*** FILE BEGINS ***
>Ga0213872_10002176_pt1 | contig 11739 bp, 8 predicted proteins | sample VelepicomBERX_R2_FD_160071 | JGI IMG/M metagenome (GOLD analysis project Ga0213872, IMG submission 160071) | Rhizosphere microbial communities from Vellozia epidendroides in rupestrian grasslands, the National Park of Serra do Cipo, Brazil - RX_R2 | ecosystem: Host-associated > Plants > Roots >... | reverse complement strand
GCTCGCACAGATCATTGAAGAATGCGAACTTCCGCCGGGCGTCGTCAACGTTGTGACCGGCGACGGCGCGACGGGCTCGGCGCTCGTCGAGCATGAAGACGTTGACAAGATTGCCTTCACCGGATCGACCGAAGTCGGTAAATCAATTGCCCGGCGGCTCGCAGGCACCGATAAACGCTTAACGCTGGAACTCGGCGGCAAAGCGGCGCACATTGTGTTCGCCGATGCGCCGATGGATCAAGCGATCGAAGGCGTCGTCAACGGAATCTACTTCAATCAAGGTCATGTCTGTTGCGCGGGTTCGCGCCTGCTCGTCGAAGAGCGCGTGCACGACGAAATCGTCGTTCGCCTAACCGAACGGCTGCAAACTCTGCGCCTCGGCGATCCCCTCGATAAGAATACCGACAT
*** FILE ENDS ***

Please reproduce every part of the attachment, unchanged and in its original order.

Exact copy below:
>Ga0213872_10002176_pt1 | contig 11739 bp, 8 predicted proteins | sample VelepicomBERX_R2_FD_160071 | JGI IMG/M metagenome (GOLD analysis project Ga0213872, IMG submission 160071) | Rhizosphere microbial communities from Vellozia epidendroides in rupestrian grasslands, the National Park of Serra do Cipo, Brazil - RX_R2 | ecosystem: Host-associated > Plants > Roots >... | reverse complement strand
GCTCGCACAGATCATTGAAGAATGCGAACTTCCGCCGGGCGTCGTCAACGTTGTGACCGGCGACGGCGCGACGGGCTCGGCGCTCGTCGAGCATGAAGACGTTGACAAGATTGCCTTCACCGGATCGACCGAAGTCGGTAAATCAATTGCCCGGCGGCTCGCAGGCACCGATAAACGCTTAACGCTGGAACTCGGCGGCAAAGCGGCGCACATTGTGTTCGCCGATGCGCCGATGGATCAAGCGATCGAAGGCGTCGTCAACGGAATCTACTTCAATCAAGGTCATGTCTGTTGCGCGGGTTCGCGCCTGCTCGTCGAAGAGCGCGTGCACGACGAAATCGTCGTTCGCCTAACCGAACGGCTGCAAACTCTGCGCCTCGGCGATCCCCTCGATAAGAATACCGACAT